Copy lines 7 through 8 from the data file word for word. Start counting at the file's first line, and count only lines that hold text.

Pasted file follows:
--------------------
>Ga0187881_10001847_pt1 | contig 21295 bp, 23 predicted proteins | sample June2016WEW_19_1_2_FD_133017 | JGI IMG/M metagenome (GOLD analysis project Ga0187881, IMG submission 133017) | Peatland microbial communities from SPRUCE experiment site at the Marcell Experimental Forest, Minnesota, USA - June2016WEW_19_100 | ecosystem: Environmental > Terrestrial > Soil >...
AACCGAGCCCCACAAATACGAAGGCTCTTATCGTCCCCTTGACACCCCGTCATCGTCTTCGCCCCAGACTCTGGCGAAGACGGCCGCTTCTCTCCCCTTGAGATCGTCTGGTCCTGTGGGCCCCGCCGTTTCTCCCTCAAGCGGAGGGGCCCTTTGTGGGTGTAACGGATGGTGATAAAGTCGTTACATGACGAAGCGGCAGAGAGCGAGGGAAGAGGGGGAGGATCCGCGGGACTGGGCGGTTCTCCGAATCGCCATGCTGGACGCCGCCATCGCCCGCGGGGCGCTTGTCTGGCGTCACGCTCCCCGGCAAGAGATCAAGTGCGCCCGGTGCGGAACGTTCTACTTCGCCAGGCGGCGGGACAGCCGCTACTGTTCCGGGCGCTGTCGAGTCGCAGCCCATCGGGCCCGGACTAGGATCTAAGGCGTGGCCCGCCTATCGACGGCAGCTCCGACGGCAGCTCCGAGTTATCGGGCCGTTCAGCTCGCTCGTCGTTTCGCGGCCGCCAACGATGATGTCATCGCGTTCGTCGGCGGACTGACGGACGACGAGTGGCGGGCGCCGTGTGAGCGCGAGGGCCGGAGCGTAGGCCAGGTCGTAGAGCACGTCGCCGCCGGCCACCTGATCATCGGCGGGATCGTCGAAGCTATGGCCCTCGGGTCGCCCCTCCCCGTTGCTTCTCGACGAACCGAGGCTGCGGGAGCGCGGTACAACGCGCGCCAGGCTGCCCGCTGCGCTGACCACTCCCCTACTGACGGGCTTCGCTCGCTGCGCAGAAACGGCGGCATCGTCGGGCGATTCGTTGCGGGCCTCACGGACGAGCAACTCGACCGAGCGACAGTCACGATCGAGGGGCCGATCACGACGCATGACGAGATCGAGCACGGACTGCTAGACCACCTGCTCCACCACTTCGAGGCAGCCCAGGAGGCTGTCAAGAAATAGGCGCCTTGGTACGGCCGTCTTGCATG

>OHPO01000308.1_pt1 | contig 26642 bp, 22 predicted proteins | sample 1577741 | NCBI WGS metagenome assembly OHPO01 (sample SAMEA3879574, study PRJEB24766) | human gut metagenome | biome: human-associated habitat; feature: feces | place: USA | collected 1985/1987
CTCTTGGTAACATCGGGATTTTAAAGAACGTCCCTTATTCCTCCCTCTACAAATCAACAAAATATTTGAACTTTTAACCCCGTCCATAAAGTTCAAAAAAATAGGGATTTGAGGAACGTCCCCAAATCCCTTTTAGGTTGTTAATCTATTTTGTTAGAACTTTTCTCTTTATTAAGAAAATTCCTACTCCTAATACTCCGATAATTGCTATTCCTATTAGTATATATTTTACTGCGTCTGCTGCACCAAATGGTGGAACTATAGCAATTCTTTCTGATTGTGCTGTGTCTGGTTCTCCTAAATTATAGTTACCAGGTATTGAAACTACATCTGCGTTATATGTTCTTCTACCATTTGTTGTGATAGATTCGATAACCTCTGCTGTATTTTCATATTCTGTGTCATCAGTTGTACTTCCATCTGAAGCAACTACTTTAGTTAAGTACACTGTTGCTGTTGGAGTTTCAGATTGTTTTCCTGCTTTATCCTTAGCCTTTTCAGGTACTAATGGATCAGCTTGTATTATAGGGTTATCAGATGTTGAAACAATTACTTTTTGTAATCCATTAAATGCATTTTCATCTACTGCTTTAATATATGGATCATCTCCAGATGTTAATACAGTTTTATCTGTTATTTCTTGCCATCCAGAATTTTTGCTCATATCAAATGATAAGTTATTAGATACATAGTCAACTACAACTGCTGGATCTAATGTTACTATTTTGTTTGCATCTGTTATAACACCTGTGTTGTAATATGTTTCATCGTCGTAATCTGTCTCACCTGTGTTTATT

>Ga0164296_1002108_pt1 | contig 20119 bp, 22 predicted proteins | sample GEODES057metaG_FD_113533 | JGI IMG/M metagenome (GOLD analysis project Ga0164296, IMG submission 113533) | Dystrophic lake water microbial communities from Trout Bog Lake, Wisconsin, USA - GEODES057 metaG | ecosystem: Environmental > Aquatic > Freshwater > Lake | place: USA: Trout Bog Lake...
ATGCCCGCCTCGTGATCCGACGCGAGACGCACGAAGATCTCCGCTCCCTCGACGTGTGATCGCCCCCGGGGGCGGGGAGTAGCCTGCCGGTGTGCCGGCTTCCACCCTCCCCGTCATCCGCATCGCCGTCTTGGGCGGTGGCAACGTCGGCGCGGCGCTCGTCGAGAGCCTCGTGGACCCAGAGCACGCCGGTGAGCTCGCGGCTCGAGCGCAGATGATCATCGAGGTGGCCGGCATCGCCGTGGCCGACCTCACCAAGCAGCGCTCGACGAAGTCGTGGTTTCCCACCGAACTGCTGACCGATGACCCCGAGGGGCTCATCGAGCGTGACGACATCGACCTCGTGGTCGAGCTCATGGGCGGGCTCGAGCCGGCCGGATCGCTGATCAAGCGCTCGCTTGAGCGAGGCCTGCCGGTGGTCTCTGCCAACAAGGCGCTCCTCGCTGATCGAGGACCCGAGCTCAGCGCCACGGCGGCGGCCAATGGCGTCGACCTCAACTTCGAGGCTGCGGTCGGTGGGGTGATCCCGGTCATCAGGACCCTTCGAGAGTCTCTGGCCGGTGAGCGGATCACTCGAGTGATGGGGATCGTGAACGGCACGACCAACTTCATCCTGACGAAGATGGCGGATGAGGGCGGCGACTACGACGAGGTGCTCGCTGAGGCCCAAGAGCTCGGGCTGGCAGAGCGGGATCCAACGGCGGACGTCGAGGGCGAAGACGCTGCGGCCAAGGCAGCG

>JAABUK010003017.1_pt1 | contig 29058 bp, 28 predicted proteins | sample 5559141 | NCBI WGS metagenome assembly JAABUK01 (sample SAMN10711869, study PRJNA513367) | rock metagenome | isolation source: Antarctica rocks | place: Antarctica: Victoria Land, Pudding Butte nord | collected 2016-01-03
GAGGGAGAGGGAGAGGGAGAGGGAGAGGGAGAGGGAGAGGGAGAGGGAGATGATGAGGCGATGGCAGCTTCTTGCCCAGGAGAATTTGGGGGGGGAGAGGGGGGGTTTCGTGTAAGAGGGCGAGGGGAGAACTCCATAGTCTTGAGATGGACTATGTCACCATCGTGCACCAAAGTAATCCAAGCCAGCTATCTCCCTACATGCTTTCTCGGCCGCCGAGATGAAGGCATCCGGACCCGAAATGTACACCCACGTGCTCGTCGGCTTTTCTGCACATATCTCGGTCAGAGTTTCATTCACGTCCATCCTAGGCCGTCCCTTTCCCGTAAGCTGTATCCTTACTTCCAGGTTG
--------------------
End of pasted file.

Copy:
>JAABUK010003017.1_pt1 | contig 29058 bp, 28 predicted proteins | sample 5559141 | NCBI WGS metagenome assembly JAABUK01 (sample SAMN10711869, study PRJNA513367) | rock metagenome | isolation source: Antarctica rocks | place: Antarctica: Victoria Land, Pudding Butte nord | collected 2016-01-03
GAGGGAGAGGGAGAGGGAGAGGGAGAGGGAGAGGGAGAGGGAGAGGGAGATGATGAGGCGATGGCAGCTTCTTGCCCAGGAGAATTTGGGGGGGGAGAGGGGGGGTTTCGTGTAAGAGGGCGAGGGGAGAACTCCATAGTCTTGAGATGGACTATGTCACCATCGTGCACCAAAGTAATCCAAGCCAGCTATCTCCCTACATGCTTTCTCGGCCGCCGAGATGAAGGCATCCGGACCCGAAATGTACACCCACGTGCTCGTCGGCTTTTCTGCACATATCTCGGTCAGAGTTTCATTCACGTCCATCCTAGGCCGTCCCTTTCCCGTAAGCTGTATCCTTACTTCCAGGTTG